The buzz at Georgetown Law’s recent Advanced eDiscovery Institute on Information Governance and Big Data (November 21-22, 2013) made it crystal clear to attending corporate C-suiters: Bring Your Own Device (BYOD) is here to stay and so are its risks.
BYOD describes the trend of companies allowing employees to use their personal smart phones, tablets and other devices to create and store business information and access company networks. Corporations have been cautiously receptive of the trend, recognizing its morale, productivity and cost-saving benefits. Whether BYOD actually saves money in the long run remains to be seen; corporate bulk buying power and resulting discounts can be lost in the shift to BYOD. Also, allowing varied devices and applications can exponentially increase the burden on corporate IT departments for backup, service and support.
BYOD also creates a host of compliance, corporate risk and data privacy issues:
Employees may connect to the internet over unsecured connections, causing data on the corporate network to be unwittingly exposed to theft, alteration and other risk.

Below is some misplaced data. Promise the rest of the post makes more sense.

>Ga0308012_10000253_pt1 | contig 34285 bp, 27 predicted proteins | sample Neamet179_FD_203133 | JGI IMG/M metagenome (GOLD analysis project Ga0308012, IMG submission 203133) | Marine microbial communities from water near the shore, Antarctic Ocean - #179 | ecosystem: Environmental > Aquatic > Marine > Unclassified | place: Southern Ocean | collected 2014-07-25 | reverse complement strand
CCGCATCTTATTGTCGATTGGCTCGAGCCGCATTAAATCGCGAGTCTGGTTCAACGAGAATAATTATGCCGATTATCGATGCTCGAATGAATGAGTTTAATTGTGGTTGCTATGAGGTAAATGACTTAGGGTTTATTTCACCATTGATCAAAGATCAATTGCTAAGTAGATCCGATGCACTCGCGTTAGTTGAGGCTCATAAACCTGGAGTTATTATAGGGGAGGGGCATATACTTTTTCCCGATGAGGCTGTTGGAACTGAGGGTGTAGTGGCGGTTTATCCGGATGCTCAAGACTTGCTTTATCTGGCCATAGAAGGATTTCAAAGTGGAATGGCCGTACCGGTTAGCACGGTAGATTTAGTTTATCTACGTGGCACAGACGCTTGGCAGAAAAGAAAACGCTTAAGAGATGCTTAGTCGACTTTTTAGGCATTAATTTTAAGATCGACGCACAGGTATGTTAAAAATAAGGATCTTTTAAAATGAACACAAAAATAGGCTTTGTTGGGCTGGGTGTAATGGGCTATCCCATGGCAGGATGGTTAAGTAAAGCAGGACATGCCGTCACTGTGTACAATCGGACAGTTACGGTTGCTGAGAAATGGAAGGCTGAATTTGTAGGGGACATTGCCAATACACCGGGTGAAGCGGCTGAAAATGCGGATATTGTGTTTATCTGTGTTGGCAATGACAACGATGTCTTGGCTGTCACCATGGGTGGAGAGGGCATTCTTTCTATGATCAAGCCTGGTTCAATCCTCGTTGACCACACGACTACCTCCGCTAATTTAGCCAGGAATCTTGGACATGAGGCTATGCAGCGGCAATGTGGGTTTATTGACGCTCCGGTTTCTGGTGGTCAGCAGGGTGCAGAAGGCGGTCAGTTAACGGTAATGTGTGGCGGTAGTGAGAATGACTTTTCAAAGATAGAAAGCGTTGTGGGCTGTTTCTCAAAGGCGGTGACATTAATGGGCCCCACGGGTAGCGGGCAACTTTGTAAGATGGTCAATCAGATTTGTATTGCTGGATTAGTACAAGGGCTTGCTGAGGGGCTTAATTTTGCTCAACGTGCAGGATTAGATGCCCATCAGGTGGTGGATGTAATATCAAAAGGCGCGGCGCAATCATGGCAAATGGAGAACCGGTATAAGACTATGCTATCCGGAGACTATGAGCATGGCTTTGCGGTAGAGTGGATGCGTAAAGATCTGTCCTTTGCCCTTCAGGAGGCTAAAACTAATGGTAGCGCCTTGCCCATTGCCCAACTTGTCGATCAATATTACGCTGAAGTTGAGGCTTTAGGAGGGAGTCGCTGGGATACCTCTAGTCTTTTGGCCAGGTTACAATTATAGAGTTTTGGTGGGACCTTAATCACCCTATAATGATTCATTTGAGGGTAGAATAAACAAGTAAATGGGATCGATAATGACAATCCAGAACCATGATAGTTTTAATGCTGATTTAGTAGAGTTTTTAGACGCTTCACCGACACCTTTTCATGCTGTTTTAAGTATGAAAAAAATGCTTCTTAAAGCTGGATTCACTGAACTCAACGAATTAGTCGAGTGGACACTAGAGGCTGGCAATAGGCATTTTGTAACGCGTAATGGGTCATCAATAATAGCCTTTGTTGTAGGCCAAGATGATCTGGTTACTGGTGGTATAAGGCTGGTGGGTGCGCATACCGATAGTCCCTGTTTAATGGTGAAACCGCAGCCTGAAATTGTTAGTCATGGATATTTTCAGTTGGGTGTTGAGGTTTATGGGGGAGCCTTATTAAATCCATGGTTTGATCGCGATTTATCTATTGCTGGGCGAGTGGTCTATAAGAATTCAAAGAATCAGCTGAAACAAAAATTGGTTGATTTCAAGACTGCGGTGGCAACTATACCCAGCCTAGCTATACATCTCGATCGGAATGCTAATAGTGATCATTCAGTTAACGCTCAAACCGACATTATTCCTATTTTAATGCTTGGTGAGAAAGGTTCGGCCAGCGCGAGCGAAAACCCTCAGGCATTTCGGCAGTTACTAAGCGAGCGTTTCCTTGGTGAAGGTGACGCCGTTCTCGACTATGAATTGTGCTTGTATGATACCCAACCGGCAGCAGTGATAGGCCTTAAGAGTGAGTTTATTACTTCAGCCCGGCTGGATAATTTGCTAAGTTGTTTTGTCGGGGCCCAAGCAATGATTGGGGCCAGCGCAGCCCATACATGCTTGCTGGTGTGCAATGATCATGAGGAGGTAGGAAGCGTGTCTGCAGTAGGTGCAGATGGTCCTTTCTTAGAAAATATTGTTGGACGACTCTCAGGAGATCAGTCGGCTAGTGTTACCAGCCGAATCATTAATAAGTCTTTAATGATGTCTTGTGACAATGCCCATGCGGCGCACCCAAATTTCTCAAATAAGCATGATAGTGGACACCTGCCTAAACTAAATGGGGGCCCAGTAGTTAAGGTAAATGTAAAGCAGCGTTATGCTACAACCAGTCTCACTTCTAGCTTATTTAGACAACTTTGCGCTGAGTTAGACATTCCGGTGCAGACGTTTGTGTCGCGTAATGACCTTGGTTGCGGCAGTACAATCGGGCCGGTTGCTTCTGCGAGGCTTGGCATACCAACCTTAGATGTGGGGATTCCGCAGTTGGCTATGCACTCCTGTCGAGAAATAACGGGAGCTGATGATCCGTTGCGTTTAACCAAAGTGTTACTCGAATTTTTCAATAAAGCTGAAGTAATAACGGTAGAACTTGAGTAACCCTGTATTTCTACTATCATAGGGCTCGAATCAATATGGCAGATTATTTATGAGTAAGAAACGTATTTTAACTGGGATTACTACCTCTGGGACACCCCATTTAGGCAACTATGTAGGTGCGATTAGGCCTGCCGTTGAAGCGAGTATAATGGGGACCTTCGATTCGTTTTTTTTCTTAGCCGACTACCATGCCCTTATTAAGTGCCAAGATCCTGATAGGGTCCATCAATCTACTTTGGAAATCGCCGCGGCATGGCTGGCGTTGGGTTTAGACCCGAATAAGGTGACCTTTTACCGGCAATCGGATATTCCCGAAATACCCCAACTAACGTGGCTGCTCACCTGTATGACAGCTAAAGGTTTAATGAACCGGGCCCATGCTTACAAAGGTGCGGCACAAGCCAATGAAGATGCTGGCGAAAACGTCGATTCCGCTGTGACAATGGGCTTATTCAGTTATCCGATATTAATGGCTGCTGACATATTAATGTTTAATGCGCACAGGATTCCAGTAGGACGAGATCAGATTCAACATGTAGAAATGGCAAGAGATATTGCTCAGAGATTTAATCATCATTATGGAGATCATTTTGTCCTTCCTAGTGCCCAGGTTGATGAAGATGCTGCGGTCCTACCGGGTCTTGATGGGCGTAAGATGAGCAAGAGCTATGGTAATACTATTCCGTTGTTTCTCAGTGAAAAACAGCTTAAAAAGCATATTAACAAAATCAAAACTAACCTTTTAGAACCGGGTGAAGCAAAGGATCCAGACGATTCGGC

Casual, improper disposal or loose protection of a personal device increases the risks of data theft or hacking.
As data security for protected personal information continues to evolve as an increasing regulatory concern, BYOD and its IT security challenges raise the regulatory risk profile of most companies.
Unforeseen liabilities and expenses may arise that relate to regulatory control over some types of data (e.g., protected health information under HIPAA) for business sectors in which the corporation normally does not operate.
Both the employee and the employer may claim ownership of data on a BYOD device.
A proper BYOD policy that addresses data protection and ownership issues may help mitigate these issues. Ensuring regular backup, basic security, encryption and remote-wiping capabilities will protect confidential corporate data in most circumstances.